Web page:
Taylor cuts Oz to size
Australia better pull up their socks if they want to move ahead in the shortest format of the game, writes Steve Waugh.india Updated: Sep 14, 2007 00:48 IST
The huge upset on Wednesday night was a sharp wake-up call for the Australians, but it must be a great occasion to celebrate for the beleaguered Zimbabwean team, as well as their supporters.
Their country has been facing hard times, and it's wonderful that their team has given them a reason to smile, by beating the world champions.
For the Australians, it was a reminder that they have to put their World Cup glory behind them, and concentrate on the tournament. I always believe that if a team has to lose in a tournament, it's better to lose early on, so I don't think the Aussies are out of it just yet.
However, their top order needs to fire in the next game if they want to get to the next round. They still have injury concerns and that would be a worry.
The Australians have been slow starters (take their loss to Bangladesh at the start of the 2005 Ashes tour, for example), but they have the ability to turn it on when it matters most, and this is why they have been so consistent in big tournaments. They also have the most number of match winners in their side, and if just one or two of them fire in every game, they will be hard to beat.
All this makes their Friday game against England even more edgy than the usual Australia-England encounter. England have the most experience in this format, and they will be backing themselves.
Add to this the fact that they have players like Kevin Pietersen and Andrew Flintoff who can turn a game around in a few overs. Many of their youngsters like Jamie Anderson, Stuart Broad and Owais Shah are coming to South Africa after a successful summer, so there will not be any lack of confidence.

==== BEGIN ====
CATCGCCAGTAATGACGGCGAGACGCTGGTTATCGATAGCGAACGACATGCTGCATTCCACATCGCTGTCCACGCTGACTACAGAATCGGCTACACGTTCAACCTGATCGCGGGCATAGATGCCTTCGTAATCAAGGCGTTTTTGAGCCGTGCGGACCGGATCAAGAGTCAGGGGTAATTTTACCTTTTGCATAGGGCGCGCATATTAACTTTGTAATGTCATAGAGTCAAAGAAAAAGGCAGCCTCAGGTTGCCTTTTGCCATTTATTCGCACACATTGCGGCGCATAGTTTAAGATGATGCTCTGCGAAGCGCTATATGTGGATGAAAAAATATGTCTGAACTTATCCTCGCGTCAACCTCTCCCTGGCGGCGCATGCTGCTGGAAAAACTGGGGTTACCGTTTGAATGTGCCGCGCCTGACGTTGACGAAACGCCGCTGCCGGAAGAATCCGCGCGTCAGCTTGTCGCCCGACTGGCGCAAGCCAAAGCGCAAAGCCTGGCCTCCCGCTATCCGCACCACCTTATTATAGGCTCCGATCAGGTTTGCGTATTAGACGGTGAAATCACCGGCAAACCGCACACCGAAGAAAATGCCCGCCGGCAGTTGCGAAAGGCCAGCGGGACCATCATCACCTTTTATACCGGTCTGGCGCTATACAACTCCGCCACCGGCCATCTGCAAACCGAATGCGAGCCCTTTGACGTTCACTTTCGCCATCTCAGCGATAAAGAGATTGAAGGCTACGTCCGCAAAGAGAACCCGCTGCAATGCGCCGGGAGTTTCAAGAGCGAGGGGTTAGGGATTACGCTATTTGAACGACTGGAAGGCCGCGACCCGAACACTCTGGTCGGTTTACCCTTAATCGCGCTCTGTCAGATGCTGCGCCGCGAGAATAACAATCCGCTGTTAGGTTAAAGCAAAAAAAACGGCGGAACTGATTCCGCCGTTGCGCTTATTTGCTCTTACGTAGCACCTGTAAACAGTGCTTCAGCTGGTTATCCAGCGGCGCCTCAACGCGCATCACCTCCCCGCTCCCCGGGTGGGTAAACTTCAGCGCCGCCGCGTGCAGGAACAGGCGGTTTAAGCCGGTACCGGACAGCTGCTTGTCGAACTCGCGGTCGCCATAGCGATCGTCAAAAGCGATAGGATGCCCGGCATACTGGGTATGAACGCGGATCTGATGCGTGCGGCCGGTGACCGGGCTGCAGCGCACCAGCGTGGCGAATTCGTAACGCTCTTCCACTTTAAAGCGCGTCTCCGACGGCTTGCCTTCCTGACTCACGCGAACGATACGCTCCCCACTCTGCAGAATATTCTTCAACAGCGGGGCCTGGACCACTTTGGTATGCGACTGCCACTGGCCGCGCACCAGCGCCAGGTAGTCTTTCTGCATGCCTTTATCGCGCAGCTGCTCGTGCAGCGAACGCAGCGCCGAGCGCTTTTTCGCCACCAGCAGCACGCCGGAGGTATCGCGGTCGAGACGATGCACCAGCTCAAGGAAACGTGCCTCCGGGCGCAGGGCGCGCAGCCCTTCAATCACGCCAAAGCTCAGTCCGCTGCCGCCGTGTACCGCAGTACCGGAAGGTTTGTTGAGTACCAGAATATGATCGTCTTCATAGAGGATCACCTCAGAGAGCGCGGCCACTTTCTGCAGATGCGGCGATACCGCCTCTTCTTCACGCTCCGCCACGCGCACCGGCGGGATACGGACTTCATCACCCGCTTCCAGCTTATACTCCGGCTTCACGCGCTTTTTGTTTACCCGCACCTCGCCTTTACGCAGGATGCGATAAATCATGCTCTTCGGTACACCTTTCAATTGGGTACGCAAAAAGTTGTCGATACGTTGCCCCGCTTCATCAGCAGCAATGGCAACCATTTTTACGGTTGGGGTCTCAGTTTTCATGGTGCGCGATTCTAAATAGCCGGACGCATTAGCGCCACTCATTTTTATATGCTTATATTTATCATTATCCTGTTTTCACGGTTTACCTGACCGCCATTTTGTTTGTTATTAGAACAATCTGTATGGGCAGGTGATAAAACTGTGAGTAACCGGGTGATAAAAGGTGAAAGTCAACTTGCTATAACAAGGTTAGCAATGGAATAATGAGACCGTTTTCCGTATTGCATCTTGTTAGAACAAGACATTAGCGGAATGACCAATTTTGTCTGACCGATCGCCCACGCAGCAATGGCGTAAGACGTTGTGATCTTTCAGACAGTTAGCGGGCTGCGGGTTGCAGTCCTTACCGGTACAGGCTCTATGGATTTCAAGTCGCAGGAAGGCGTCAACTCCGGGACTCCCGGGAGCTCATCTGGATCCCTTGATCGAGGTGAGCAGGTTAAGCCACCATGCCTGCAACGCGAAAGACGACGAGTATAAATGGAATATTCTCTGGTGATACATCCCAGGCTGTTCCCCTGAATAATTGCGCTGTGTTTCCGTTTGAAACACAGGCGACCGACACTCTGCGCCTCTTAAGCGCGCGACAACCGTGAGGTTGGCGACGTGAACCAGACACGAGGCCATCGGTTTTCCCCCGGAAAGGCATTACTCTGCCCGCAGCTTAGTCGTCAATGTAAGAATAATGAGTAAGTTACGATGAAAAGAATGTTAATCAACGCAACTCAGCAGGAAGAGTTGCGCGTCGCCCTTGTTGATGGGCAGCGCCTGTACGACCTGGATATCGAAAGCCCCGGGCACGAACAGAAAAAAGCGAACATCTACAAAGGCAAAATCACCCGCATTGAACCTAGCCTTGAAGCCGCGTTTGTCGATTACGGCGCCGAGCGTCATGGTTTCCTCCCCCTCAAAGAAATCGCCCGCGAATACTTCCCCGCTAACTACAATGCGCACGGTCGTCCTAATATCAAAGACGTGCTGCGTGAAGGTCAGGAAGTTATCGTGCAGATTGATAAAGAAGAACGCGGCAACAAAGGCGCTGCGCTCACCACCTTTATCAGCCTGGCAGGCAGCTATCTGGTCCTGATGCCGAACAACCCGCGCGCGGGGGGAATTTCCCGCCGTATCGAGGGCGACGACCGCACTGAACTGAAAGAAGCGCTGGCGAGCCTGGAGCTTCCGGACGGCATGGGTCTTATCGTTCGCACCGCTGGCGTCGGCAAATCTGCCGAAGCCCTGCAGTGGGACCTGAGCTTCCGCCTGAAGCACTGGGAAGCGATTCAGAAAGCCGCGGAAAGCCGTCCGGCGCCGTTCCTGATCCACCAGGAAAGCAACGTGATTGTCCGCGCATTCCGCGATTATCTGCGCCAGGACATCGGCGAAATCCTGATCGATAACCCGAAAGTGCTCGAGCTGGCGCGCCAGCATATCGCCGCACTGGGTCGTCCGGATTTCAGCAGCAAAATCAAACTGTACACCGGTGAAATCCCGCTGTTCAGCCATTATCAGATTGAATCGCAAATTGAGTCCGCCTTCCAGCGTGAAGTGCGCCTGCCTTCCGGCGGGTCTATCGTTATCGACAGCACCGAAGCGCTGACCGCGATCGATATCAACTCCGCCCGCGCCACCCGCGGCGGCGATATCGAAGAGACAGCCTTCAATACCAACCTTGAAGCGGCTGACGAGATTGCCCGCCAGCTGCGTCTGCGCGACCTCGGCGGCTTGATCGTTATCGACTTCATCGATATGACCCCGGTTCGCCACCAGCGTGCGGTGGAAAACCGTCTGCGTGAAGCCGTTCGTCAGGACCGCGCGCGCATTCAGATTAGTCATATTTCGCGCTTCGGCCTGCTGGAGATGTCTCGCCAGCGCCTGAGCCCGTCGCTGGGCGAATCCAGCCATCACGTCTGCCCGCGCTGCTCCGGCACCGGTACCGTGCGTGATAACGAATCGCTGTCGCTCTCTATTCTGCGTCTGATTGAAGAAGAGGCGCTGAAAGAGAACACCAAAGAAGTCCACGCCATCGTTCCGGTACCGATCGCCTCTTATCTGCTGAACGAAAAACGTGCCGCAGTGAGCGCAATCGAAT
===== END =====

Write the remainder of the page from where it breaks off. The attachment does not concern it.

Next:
In India, however, all eyes will be trained on the India-Pakistan game on Friday. Neither side has played much Twenty20, and will be a little uncertain when they take each other on.
Mahendra Singh Dhoni, India's new captain, has a great record against Pakistan, and could be a crucial factor in the game. Now that he has been entrusted with leadership, it will be interesting to see how he shapes up.
It must be remembered that India's Test and one-day captain Rahul Dravid has just won a Test series in England, and has been doing a great job at the helm. Dravid is going to be around for some more time, and there is a need to view Dhoni's performance accordingly.
If he does well it will be a good sign for the future, and everyone will be watching to see how he handles pressure, how the team reacts to his leadership and whether his batting and keeping are affected by the additional responsibility.
The Pakistan team is also in a similar position with a new captain and some inexperienced players. However, I expect players like Shahid Afridi to make crucial contributions in this tournament.
He was good with the ball against Scotland, but I expect him to explode with the bat at some stage.
Both India and England have been have been playing a lot of cricket.
However, I doubt whether the fatigue factor will come in. These are short games that last barely three hours, and can't be too taxing physically.
More importantly, this is a World Cup, and the thrill of being involved in a tournament like this is enough to lift the teams. The steady, continuous stream of games they have played recently could in fact ensure that both India and England have an edge over their opponents.
First Published: Sep 14, 2007 00:38 IST